DOD reining in software buys

The Defense Department has approved a draft version of a policy that would

direct the DOD information technology community to first consider using

existing Pentagon programs for all commercial software purchases before

orchestrating major acquisitions.

The draft version of the new policy — signed last week by Arthur Money,

assistant secretary of Defense for command, control, communications and

intelligence, and scheduled to be released within the next few days — would

make licensing agreements set up through DOD's Enterprise Software Initiative

the first choice for commercial software purchases.

DOD launched ESI in May 1999 when it awarded a $9.8 million task order to

Oracle Corp. for database software, development tools and services. DOD

also completed a second round of database awards and a series of "quick

hit" software agreements covering office automation, enterprise management,

records management and information assurance.

Word of the new ESI policy came on the heels of a massive deal between the

federal government and Microsoft Corp. The company negotiated a $20 million

deal with ASAP Software Express, CDW-G Inc., Dell Computer Corp. and GTSI

Corp. for 31,000 licenses covering its entire line of server products.

The contract represents the "single largest server deal that the government

has ever done with Microsoft and one of the largest global deals" for the

company, said John Adamson, DOD account manager for Microsoft Federal.

Floyd Groce, team leader for enterprise solutions in the Navy's Office

of the Chief Information Officer and architect of the Microsoft deal, said

the contract is the first such deal for Microsoft server products and will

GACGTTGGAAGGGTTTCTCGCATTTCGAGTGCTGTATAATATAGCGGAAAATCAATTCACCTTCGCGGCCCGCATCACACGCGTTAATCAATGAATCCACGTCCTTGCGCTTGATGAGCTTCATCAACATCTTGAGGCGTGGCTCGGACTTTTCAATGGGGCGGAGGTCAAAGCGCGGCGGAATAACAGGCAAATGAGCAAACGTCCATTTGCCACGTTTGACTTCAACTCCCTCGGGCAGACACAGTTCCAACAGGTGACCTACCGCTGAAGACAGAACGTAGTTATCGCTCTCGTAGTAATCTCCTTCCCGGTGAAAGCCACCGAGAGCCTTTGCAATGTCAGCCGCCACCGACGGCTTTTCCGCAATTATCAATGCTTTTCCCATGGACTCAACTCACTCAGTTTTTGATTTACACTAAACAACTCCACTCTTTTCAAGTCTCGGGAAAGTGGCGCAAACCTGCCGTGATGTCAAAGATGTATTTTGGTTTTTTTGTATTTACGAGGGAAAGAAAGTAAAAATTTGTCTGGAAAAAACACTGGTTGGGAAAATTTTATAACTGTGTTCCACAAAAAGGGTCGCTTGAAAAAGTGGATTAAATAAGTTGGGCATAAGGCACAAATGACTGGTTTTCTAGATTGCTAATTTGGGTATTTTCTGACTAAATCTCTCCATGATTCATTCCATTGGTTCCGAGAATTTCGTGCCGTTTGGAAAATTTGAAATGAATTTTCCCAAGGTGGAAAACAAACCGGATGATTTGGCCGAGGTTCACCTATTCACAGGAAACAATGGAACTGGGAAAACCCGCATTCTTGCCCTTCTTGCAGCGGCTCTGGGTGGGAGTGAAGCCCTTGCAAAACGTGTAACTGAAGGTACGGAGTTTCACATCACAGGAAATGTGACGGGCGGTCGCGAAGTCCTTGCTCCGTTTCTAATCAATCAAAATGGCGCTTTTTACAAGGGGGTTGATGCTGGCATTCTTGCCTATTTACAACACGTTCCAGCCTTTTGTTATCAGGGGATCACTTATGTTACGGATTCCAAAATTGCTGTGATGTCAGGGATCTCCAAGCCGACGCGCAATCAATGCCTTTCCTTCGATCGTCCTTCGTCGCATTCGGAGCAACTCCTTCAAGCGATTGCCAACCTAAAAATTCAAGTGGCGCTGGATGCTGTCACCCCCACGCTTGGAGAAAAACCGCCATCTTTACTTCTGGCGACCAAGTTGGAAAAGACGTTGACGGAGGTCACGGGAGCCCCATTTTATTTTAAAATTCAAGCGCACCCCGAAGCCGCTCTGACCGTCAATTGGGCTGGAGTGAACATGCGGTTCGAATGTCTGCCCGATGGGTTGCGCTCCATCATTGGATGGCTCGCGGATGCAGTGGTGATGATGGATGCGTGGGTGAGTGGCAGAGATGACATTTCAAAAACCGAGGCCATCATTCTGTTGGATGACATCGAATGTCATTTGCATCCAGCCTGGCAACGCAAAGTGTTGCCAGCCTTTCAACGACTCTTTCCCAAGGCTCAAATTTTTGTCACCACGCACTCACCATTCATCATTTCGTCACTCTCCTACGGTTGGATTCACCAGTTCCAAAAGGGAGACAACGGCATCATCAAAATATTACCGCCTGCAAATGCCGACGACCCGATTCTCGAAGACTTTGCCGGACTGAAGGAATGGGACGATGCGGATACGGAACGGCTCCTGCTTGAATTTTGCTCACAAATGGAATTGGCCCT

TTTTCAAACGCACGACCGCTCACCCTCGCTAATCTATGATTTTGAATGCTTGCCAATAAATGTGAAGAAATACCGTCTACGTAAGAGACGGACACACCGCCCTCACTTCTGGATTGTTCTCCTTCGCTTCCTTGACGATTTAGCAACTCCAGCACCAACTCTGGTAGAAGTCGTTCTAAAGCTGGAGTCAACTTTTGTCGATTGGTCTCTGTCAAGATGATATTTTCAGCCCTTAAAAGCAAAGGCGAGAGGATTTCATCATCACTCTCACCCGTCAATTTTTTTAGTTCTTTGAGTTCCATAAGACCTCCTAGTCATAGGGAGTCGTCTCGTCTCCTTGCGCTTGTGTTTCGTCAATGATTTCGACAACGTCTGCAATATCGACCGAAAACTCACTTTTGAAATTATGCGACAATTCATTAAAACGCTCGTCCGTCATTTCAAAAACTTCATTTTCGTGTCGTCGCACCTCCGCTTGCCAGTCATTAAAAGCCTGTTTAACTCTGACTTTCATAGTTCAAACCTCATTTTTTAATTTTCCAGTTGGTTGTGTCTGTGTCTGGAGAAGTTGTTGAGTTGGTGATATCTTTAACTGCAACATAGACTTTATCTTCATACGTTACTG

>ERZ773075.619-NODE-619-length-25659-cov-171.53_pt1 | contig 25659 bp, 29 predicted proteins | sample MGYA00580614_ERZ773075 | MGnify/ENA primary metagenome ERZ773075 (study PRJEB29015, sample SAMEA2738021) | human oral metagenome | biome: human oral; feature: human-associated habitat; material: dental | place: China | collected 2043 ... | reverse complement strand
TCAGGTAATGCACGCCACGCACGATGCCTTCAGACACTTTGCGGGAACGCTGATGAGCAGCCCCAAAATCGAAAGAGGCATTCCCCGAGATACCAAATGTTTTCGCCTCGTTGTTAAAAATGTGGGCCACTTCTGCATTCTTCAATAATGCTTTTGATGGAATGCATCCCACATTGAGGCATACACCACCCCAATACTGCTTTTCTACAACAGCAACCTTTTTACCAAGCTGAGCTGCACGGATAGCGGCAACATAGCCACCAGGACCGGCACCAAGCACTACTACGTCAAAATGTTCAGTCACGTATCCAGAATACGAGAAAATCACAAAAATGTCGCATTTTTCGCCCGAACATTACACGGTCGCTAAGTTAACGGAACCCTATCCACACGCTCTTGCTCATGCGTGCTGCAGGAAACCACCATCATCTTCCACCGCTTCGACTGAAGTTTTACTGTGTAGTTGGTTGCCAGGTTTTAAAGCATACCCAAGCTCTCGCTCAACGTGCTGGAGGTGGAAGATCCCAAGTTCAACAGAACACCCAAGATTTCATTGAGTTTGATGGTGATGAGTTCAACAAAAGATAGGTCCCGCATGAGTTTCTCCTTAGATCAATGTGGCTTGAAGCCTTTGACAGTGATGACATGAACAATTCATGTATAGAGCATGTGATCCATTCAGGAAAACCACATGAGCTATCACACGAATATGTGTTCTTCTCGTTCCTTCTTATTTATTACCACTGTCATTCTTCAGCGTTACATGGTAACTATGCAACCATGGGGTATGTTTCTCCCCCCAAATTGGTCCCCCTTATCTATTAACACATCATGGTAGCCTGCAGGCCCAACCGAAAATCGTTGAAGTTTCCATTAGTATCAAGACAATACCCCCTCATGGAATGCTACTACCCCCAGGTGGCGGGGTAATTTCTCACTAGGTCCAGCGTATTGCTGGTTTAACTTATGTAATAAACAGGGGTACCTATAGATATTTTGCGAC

"be a valuable tool for DOD customers as they choose to deploy the latest

Microsoft server technology."

"It is our entire server line-up.... We also guaranteed the DOD the

best server cost that we've ever done," Adamson said, noting that the ESI

contract offers customers prices that are 15 percent to 25 percent less

than what's available on the General Services Administration schedule.

He added that Microsoft's SQL Server software will be made available

at special promotional prices that fall at the higher end of the discount

range.

The Microsoft deal also should provide DOD with more affordable upgrades

and enhanced configuration management, Adamson said. Configuration management

is a term used to describe how organizations track changes to hardware and

software so that maintenance and operation of a system can be conducted

without major problems.

"We needed to create an upgrade vehicle for the DOD IT community to

get access to the next generation of Microsoft server technology," he said.

"This is the best upgrade vehicle for that."

He added that the contract "will help standardize the configuration for

the end users." A DOD configuration guidance agreement is also in the works.

Chip Mather, senior vice president of Acquisition Solutions Inc., a

federal procurement consulting company, applauded the role ESI has played

in boosting DOD's buying power.

"Aggregate requirements act like a smart buyer and leverage your buying

power, and you may save [several] hundred million dollars," Mather said.

"Not only do you obtain the savings, but you are now in a strategic relationship

where you are that provider's largest customer. There is a program manager

at that firm worried to death about how happy you are."

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